Previous handicap studies on seabirds increased the cost of flight by 9–10% (e.g. Sæther et al. 1993; Mauck & Grubb 1995; Weimerskirch, Fradet & Cherel 1999), and in some of these studies also caused nest desertion by some adults (Sæther et al. 1993; Weimerskirch et al. 1999). Thus, a proportion of handicapped adults will be expected to desert when a similar increase is used. To avoid this and keep the number of subjects needed as low as possible, increasing the flight cost by approximately 5% was decided. Each primary remige was cut 2·5 cm shorter, measuring from the tip and perpendicularly to the long axis. Reducing the male wing span by 5 cm (the average mass for a male is 1473 g of mass and the average wing span is 149 cm) increased the cost of flight by approximately 5% (see Pennycuick 1989 for calculations).
brood size manipulation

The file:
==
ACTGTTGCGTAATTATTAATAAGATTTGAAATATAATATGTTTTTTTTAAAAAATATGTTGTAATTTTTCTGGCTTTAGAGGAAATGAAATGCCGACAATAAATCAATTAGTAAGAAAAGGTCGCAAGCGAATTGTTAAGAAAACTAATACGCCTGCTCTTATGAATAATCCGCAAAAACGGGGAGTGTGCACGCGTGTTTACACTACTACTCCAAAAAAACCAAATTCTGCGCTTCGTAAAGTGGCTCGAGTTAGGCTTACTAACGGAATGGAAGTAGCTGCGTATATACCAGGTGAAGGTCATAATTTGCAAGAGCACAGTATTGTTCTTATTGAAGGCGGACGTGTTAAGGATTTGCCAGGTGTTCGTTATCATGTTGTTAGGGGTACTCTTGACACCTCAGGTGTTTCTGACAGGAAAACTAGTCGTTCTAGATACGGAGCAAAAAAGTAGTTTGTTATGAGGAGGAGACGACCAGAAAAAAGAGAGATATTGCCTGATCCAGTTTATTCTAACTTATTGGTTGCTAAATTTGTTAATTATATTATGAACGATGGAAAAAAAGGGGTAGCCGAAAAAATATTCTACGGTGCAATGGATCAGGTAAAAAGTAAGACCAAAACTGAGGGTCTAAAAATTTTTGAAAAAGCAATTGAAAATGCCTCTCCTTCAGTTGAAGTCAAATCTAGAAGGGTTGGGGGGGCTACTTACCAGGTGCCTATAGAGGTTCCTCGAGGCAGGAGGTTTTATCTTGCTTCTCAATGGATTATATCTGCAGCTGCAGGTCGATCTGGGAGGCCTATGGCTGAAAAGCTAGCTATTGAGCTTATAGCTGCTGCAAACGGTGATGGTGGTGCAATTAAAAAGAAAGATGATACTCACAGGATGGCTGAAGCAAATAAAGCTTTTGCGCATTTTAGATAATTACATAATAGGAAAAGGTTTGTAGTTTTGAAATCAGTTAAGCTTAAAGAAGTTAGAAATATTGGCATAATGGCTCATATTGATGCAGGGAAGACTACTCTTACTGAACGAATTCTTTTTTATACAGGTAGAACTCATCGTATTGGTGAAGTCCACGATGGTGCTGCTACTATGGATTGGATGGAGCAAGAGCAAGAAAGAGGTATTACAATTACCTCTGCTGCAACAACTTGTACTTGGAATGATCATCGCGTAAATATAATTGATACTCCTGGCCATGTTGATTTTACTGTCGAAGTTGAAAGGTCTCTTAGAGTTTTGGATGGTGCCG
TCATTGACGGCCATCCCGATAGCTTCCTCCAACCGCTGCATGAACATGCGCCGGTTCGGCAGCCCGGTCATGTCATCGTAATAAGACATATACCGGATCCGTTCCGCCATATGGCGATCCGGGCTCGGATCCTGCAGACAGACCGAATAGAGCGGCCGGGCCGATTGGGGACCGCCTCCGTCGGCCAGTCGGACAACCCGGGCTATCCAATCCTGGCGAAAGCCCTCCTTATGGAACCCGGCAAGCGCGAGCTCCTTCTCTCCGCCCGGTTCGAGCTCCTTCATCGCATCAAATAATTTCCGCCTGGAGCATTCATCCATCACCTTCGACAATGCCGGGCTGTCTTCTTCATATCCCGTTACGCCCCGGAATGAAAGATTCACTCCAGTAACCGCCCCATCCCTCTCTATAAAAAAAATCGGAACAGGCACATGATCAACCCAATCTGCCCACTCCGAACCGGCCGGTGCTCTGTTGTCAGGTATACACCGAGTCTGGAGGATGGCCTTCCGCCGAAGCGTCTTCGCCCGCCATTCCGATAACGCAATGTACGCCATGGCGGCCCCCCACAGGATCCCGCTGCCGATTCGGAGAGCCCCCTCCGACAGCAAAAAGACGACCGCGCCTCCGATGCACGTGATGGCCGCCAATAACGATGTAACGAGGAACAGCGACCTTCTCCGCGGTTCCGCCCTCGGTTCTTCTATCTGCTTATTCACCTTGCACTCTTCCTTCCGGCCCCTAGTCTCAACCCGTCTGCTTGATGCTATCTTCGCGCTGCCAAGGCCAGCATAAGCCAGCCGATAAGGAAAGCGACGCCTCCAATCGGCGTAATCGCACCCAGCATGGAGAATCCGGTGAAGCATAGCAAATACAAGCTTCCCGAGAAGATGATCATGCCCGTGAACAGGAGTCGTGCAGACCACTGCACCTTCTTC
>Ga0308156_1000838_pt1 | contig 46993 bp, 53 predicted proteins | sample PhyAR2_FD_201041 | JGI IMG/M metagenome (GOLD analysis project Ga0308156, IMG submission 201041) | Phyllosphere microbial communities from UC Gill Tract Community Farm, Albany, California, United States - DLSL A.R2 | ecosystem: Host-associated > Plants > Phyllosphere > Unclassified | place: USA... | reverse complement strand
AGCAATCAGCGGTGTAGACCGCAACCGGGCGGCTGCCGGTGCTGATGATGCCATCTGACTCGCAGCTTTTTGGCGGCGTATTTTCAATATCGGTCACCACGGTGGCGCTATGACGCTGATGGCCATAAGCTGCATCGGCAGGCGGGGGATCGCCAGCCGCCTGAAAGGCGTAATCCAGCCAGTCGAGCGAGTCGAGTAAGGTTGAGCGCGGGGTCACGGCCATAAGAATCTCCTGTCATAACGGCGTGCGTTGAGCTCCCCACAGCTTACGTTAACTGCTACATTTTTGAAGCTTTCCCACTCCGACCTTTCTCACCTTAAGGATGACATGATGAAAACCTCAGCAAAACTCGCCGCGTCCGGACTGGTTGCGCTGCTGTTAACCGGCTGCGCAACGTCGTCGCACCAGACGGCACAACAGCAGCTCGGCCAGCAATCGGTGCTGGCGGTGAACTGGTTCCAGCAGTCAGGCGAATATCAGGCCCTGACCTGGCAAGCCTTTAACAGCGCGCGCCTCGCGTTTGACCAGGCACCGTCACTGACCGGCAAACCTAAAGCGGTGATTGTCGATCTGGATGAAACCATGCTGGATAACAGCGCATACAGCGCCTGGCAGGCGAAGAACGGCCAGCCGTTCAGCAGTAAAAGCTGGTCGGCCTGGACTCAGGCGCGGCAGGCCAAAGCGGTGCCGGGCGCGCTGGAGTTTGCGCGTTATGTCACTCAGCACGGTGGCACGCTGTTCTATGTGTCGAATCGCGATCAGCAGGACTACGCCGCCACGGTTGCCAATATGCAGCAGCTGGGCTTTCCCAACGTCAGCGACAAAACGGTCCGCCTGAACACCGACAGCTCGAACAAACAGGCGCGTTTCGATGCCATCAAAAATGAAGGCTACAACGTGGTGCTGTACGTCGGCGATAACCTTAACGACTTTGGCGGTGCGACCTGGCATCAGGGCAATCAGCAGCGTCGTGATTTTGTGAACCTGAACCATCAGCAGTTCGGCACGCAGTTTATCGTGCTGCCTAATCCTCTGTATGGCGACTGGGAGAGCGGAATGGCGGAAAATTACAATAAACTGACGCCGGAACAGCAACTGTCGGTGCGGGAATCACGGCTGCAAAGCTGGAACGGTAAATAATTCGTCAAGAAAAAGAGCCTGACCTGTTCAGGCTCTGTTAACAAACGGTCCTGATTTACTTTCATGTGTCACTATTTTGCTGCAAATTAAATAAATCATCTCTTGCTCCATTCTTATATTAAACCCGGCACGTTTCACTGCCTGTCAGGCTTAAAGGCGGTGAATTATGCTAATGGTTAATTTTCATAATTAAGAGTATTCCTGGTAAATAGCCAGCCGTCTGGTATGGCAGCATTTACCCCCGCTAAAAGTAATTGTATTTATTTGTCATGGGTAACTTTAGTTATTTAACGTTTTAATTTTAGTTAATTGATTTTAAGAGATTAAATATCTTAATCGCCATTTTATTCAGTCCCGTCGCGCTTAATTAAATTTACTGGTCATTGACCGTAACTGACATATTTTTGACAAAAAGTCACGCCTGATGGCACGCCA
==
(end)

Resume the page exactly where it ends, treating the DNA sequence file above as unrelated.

The clutch size of the blue-footed booby varied from one to three eggs, although more than 80% of the nests contained only two eggs (A. Velando, unpublished data). In the brood experiment, 75 marked nests with two hatchlings were used. Broods at 25 nests were enlarged from two to three chicks (enlarged treatment), 25 broods were reduced from two to one chick (reduced treatment) and 25 nests were assigned as control. Brood sizes were manipulated during the first week after hatching. The size of the adopted chicks was always intermediate between the sizes of new siblings. This was undertaken to minimize the effect of dominance among siblings (Drummond & Osorno 1992). There is no parent–offspring recognition during the first week after hatching in Sulidae, and parents accept any chick they find in their nests (Nelson 1966; Jarvis 1974). Chicks in the control treatment were handled as much as the chicks in reduced and enlarged broods. The handling time was similar among treatments. The chicks in each nest used in the brood size experiment hatched between 10 and 17 December. The sample size was reduced due to the loss of one control nest. Additionally, in order to compare with parents with different initial brood size, 20 unmanipulated broods with one hatchling from one-egg nests were included (group of one-chick broods).